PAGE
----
NCVLI was honored this year by the U.S. Department of Justice with its Crime Victims’ Rights Award. Ironically, the award comes as Congress has reduced funding for the institute, as well as the legal clinics that used to receive their federal dollars through NCVLI. “The award is in recognition for doing our cutting-edge work right when funding is tightest,” Garvin says.
Beloof was motivated to create NCVLI (and he still sits on its board) after his early career experiences as a county prosecutor, seeing what he calls the “barbaric” manner in which victims were treated. “I saw firsthand how dismissive the process was toward victims of crime,” he says. “There was just no place for them in the system—they were just witnesses who were sent subpoenas, sat outside the courtroom until they were called to testify, and were then sent away.”
Beloof was motivated to create NCVLI after his early career experiences as a county prosecutor, seeing what he calls the “barbaric” manner in which victims were treated.
A crime victim has the following rights:
- The right to be reasonably protected from the accused.
- The right to reasonable, accurate, and timely notice of any public court proceeding, or any parole proceeding, involving the crime or of any release or escape of the accused.
- The right not to be excluded from any such public court proceeding, unless the court, after receiving clear and convincing evidence, determines that testimony by the victim would be materially altered if the victim heard other testimony at that proceeding.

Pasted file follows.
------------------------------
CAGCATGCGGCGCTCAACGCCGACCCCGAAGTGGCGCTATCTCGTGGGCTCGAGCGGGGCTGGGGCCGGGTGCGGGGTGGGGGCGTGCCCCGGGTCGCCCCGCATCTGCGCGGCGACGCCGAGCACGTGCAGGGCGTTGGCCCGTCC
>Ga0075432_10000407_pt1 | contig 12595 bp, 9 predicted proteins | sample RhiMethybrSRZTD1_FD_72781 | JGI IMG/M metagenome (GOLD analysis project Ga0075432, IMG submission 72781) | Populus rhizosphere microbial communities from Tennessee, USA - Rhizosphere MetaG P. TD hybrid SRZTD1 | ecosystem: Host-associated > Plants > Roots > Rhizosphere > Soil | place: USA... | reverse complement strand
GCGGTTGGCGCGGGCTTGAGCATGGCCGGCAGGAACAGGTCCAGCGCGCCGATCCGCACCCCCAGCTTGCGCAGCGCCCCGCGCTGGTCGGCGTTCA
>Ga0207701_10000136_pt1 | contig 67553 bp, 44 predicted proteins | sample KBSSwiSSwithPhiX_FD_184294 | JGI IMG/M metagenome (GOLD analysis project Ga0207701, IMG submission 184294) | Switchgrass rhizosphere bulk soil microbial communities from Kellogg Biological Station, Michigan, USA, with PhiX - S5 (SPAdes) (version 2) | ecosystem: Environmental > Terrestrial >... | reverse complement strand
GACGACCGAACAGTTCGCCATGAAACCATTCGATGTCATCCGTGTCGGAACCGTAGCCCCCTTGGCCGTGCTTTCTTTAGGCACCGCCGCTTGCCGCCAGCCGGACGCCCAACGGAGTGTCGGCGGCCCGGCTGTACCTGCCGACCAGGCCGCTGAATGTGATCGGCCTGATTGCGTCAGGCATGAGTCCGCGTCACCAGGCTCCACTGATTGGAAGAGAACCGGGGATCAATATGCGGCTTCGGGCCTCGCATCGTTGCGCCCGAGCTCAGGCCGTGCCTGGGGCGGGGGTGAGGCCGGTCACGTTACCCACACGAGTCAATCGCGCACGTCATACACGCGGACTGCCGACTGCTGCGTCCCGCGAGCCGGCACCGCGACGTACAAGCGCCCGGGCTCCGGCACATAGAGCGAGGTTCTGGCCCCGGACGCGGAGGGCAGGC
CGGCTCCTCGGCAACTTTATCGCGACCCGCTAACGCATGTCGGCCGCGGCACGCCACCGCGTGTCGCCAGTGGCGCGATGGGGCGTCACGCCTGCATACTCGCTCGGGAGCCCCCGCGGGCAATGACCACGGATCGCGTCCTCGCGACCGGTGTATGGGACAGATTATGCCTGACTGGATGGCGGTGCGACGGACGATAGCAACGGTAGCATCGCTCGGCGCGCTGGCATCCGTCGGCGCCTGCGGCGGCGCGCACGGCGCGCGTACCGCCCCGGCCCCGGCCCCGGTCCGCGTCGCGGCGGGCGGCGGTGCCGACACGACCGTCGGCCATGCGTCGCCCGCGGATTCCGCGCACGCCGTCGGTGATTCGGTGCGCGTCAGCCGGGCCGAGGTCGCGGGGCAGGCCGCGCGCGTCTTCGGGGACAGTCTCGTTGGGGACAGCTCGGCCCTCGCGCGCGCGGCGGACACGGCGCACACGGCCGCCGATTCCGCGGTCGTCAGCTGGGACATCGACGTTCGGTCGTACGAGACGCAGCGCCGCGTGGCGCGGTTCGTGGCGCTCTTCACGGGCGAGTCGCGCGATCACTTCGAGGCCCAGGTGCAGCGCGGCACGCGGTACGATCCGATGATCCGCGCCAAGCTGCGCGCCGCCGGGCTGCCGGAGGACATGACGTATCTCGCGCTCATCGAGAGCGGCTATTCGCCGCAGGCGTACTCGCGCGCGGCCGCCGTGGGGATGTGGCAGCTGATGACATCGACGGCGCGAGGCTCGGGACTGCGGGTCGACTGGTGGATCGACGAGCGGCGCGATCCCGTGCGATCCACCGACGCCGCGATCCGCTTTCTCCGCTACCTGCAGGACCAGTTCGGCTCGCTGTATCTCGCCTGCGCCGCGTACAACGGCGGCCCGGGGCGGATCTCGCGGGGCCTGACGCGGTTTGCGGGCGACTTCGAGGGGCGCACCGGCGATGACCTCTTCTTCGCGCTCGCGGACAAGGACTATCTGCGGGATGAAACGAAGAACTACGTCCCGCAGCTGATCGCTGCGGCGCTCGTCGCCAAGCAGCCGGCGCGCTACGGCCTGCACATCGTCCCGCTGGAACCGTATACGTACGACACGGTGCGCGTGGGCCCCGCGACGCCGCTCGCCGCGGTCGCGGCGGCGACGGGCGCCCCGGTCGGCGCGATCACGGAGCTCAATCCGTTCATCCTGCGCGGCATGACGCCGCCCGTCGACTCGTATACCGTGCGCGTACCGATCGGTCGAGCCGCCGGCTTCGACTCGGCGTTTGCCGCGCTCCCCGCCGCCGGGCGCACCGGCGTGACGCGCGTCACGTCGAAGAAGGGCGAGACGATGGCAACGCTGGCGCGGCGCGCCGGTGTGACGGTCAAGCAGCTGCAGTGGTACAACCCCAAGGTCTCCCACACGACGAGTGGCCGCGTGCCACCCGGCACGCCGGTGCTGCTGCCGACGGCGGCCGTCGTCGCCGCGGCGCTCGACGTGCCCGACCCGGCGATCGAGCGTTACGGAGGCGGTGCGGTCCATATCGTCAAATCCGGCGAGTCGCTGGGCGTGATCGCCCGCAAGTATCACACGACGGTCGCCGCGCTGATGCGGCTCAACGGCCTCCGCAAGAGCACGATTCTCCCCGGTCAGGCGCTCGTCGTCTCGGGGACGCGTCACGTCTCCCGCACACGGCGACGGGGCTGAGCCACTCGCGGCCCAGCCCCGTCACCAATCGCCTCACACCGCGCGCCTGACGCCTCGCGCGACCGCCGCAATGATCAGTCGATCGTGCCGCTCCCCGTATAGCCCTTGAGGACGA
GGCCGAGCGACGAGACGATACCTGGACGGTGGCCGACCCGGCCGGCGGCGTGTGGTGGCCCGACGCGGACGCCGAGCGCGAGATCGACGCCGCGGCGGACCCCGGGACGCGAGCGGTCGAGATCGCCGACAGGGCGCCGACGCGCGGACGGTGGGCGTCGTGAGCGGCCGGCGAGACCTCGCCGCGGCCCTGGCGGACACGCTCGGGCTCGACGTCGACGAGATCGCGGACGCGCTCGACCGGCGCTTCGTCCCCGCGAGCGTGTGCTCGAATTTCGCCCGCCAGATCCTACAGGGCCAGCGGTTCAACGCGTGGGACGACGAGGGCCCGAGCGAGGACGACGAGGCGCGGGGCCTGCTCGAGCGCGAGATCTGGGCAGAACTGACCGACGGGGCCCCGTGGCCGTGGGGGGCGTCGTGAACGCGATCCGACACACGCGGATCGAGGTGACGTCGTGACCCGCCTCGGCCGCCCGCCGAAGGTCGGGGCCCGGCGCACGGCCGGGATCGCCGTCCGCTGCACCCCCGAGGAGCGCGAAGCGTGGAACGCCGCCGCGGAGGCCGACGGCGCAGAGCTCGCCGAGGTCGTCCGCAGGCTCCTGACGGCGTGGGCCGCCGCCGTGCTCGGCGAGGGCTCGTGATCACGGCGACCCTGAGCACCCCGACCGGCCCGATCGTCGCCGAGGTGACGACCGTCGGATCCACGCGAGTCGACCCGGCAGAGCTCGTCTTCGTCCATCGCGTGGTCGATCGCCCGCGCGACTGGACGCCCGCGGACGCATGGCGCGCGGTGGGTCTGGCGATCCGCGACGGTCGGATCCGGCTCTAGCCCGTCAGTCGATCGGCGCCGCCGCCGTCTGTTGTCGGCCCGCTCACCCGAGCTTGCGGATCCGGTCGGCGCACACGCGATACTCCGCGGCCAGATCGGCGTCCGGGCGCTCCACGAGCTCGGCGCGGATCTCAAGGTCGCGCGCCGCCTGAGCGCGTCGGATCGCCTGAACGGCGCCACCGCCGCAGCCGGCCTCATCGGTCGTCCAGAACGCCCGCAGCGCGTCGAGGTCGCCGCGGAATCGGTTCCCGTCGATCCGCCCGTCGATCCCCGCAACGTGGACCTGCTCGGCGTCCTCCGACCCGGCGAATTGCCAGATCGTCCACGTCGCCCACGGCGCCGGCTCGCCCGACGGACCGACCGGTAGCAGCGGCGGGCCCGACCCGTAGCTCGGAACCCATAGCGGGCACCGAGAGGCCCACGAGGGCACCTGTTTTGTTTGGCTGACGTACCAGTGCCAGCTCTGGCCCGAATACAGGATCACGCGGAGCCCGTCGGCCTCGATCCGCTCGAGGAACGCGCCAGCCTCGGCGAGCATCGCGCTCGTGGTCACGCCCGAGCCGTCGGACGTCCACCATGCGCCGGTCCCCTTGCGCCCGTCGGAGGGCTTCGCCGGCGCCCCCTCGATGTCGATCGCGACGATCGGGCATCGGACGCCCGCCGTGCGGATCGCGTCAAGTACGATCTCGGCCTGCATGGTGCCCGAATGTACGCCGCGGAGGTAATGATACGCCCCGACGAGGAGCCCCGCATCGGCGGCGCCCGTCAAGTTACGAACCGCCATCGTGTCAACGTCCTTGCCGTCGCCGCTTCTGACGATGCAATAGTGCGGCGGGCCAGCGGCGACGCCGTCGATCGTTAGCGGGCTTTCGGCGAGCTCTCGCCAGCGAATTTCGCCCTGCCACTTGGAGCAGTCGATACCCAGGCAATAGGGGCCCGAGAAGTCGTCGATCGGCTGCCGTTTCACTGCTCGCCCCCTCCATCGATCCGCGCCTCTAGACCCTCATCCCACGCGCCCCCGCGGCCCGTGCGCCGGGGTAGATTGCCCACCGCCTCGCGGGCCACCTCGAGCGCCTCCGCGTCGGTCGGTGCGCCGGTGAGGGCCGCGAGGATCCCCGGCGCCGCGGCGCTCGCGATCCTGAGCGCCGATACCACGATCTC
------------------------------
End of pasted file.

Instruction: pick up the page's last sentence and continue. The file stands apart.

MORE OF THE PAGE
- The right to be reasonably heard at any public proceeding in the district court involving release, plea, sentencing, or any parole proceeding.
- The reasonable right to confer with the attorney for the government in the case.
- The right to full and timely restitution as provided in law.
- The right to proceedings free from unreasonable delay.
- The right to be treated with fairness and with respect for the victim’s dignity and privacy.
The victims’ rights movement aims to give victims a voice in the courtroom. It’s a controversial idea, given that the criminal justice system is organized around prosecution versus defense, usually leaving victims out of the equation.
In 2004, Congress passed the Crime Victims’ Rights Act, which NCVLI assisted in drafting. The act sets out eight distinct rights for victims in federal cases (see related article on page 31). Four years later, Oregon voters overwhelmingly passed an amendment to the Oregon Constitution setting forth similar legal rights for victims in state courts. Oregon is one of 33 states to have passed constitutional provisions related to establishing victims’ rights.
Steven Twist, an Arizona attorney who was one of the key architects of the federal law, says the legislation is just the starting point. “It’s not good enough to just have these rights on paper,” he says. “You have to go into court and litigate them with real people.”